Good nutrition is of major importance to a child’s growth and development during the first 2 years of life. Dietary needs of infants (6-12 months) and toddlers (12 months to 2 years) are different from those of older children.
PREPREGNANCY, PREGNANCY, and BREASTFEEDING. Foods mothers eat before and during pregnancy are important to the health of her child. The foods mothers eat during breastfeeding directly impact their milk quality.
INFANCY (6-12 months). The period of adding solid food is 6-12 months and is ‘transitional feeding’. Supplementation with adult table food is not ideal. Best foods are energy-dense, nutrient rich foods with low sugar content. Infants need healthy fatty acids, minerals, vitamin A, vitamin B’s, iodine, iron, and zinc. Health is altered by deficiencies, which have long-lasting negative effects.
Infants should have a variety of fruits, vegetables, cereals, and meats. Fats are important in infancy to supply adequate energy and essential fatty acids for brain development. However, most fruits, vegetables, and grains are low in fats. Many U.S. infants don’t eat fruits or vegetables daily. Increased fruit and vegetable use in childhood has been shown to correlate with lower incidence in adulthood of high cholesterol, hypertension, lower stroke risk, and lower risk of some cancers.
TODDLER (12 months to 24 months). Feeding during the second year of life is called ‘complementary feeding’. One in four toddlers in the U.S. have inadequate fat intake, with low vitamin and mineral intake, and low fat-soluble vitamin** absorption. Toddlers need more fiber and nutrients than infants and, are growing at a faster rate. However, fiber is often reduced in toddler diets. Toddlers, as they eat more table food, tend to consume excess sodium. Only 5% of toddlers eat recommended amounts of potassium. Sodium and potassium compete for utilization and should be kept in balance.
AVOCADOES. Avocado use is promoted for mothers before conception and during pregnancy and lactation, and for the child in the first 2 years of life. Fruits often used for infants and toddlers are apples, bananas, and grapes. However, these are not energy-dense and are high in sugar. Avocadoes are better at providing potassium, folate, alpha-tocopherol, vitamin K, and unsaturated fatty acids.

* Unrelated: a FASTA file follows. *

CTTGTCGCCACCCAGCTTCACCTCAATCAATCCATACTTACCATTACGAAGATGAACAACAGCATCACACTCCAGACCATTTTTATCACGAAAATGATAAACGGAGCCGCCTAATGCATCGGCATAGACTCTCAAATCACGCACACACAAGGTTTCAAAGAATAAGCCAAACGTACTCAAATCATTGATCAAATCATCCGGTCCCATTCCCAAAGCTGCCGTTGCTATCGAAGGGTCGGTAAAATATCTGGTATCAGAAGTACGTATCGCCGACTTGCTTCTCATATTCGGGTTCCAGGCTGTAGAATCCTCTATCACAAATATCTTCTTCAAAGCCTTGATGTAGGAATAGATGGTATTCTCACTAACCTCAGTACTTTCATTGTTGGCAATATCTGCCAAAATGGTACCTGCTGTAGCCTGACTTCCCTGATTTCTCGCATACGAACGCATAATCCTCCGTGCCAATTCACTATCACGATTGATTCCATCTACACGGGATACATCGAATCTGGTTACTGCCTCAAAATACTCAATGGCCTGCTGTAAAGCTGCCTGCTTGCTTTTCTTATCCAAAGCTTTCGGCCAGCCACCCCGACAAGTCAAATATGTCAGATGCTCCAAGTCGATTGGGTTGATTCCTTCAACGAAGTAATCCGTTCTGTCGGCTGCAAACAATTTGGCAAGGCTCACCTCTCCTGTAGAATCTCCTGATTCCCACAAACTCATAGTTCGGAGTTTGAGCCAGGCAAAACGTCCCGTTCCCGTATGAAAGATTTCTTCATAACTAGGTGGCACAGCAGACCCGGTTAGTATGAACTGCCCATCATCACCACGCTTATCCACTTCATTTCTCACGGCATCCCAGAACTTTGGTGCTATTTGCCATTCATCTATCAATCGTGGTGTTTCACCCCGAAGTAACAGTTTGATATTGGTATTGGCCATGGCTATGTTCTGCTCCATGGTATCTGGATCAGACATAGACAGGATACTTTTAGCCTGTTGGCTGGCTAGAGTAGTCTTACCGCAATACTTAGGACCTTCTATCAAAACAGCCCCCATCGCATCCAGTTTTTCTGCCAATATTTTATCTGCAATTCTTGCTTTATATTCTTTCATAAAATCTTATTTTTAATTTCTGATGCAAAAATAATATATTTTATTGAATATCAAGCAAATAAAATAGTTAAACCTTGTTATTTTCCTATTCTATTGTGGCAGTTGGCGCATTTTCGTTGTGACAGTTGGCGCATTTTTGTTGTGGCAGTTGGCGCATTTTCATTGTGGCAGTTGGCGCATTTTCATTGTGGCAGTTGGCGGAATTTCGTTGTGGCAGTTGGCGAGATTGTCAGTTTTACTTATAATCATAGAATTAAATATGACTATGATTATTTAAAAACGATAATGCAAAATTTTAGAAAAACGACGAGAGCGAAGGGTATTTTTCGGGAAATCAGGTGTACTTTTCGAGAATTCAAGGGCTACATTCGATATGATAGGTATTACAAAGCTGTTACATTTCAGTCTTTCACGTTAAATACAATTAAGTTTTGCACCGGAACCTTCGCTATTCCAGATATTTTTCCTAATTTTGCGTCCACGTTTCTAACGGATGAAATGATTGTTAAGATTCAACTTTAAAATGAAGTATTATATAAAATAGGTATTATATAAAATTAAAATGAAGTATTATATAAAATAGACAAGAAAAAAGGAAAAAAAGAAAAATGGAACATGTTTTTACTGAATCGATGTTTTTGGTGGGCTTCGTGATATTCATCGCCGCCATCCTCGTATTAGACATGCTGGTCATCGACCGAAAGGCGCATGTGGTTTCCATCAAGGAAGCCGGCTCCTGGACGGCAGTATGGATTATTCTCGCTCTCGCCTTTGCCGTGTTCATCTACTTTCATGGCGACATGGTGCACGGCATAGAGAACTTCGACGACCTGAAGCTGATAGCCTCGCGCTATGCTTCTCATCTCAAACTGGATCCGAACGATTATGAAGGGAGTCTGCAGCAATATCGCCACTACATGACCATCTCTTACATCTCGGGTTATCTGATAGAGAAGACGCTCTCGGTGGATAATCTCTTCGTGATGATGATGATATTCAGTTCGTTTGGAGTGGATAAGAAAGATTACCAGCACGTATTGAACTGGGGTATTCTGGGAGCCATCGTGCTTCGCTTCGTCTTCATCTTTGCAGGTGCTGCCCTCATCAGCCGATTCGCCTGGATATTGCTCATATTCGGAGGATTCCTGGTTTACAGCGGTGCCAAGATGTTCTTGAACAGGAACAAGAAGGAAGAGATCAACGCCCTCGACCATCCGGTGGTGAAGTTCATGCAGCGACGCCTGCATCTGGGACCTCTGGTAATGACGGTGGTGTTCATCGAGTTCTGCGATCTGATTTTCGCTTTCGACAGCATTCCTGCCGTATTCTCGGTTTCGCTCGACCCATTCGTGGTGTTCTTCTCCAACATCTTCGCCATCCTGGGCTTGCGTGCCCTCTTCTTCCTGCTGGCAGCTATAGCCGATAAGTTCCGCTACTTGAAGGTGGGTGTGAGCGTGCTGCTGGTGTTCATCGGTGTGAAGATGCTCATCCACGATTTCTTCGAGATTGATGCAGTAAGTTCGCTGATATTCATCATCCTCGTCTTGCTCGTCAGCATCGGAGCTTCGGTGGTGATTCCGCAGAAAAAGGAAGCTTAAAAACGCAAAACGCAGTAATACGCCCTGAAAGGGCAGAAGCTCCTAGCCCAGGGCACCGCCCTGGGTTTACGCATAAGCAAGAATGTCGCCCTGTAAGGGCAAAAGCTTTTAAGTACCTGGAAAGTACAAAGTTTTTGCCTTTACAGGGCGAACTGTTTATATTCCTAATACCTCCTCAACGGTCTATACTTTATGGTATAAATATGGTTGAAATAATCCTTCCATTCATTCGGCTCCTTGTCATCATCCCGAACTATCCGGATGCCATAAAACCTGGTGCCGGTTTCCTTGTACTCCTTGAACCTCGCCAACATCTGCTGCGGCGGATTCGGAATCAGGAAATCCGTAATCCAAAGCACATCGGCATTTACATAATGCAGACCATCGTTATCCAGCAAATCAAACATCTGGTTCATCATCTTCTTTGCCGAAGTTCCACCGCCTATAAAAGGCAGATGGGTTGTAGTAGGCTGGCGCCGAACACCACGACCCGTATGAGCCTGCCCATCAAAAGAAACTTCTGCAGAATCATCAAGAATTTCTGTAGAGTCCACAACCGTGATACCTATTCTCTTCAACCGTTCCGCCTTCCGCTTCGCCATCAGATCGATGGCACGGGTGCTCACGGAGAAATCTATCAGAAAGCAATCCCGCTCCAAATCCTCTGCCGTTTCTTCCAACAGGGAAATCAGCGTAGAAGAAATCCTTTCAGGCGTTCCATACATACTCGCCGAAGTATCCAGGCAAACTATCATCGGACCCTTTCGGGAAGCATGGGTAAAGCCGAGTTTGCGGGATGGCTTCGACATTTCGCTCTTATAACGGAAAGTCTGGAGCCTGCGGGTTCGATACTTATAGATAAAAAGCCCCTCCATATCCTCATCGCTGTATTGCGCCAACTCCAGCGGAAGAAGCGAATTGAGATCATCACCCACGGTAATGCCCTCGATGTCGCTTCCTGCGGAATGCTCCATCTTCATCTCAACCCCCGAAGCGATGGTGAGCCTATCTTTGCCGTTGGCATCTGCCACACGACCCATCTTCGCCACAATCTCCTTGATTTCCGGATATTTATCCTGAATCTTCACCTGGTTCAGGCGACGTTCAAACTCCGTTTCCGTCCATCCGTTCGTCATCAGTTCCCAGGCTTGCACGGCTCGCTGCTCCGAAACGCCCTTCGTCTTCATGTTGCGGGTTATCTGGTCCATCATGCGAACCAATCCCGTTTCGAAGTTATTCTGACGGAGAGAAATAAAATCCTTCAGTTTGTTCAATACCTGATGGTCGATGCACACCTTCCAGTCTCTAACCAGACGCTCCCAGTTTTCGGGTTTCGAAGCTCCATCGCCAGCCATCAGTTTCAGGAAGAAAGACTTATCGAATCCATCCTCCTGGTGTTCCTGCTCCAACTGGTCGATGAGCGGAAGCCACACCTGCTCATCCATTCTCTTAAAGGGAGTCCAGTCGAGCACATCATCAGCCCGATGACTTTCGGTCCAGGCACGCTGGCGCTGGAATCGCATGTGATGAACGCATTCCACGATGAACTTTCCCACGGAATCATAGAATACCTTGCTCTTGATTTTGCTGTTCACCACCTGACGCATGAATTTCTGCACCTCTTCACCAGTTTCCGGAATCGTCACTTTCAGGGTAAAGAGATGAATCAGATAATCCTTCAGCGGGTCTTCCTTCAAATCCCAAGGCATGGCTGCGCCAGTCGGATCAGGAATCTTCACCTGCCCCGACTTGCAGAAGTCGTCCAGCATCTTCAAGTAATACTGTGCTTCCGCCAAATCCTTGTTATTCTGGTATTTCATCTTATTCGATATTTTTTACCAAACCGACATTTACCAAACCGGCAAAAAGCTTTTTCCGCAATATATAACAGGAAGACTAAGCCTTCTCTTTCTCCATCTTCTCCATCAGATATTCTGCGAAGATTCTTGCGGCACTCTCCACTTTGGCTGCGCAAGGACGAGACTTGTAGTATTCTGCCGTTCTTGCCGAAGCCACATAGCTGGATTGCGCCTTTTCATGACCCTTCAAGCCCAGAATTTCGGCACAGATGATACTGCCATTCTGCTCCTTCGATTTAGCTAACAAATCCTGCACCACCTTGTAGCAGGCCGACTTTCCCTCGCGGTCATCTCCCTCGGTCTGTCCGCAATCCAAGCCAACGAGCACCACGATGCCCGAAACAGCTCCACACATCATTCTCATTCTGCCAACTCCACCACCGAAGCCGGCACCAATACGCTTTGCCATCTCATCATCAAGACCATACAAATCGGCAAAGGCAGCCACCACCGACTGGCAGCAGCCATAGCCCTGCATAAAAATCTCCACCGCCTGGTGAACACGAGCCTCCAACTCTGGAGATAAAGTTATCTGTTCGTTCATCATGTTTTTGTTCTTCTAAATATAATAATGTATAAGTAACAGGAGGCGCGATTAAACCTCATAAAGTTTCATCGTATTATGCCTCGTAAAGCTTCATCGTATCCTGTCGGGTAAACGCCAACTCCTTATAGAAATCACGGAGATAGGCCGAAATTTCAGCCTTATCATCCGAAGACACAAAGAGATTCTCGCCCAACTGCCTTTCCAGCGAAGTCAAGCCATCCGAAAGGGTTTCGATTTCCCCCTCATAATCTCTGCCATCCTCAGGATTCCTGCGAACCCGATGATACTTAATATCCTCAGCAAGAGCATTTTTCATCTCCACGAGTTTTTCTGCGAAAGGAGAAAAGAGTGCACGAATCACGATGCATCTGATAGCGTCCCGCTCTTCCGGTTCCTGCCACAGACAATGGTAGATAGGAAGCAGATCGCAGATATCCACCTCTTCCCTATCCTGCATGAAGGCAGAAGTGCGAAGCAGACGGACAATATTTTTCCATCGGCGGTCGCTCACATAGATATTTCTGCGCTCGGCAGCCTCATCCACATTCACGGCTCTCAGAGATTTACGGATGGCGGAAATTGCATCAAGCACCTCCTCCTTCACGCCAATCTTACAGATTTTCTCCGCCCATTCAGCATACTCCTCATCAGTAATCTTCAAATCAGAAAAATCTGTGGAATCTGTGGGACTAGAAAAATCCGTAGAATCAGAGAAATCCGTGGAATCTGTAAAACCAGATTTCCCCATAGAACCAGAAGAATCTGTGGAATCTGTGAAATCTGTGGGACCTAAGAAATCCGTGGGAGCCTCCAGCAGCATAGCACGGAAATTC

Avocadoes are the only fruits*** which meet expert recommendations that they be nutrient-dense, colorful, naturally soft, and low in sugar. The low sugar content of avocadoes helps to avoid teaching children to prefer sweet foods at an early age. Avocadoes contain 3.5 gm. unsaturated fat per ounce of serving, mainly unsaturated oleic acid. Oleic acid is important for growth and development of the brain and nervous system. Avocadoes contain some of the highest levels of lutein and fats found in fruits and vegetables. Avocadoes provide 2 gm. soluble and insoluble fiber in a 30 ounce serving. That is more than 30 other fruits and vegetables tested. Soluble fibers are a usable energy source.
Iron content is low in usual complementary foods, as well as in avocadoes and Mother’s milk. Avocadoes contain folate, vitamin C, riboflavin, and vitamin B-6, which improve iron absorption and red blood cell formation. Avocadoes are salt-free and high in potassium and are beneficial for toddlers for sodium/potassium balance. Glutathione is a powerful antioxidant with multiple benefits, and is abundant in raw avocadoes. Glutathione helps prevent future disease by fighting oxidation.
CONCLUSION: “Soft, neutral-flavored, and nutrient-dense avocado-which does not need to be cooked and easily be stored-appears to be one of the most ideal complementary and transitional foods available.”
NOTES: *Mothers are advised to take folic acid (folate) before and during pregnancy.
**Fat-soluble vitamins include vitamins A, D, E, and K.
***Fruits were defined by the U.S. Supreme Court as being foods which are usually eaten out of the hand.
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Rainbow Grocery sells the following products: Avocadoes, glutathione, iron, lutein, mixed carotenoids, potassium, riboflavin, vitamins A, B-6, D, E, and K, folate, and zeaxanthin.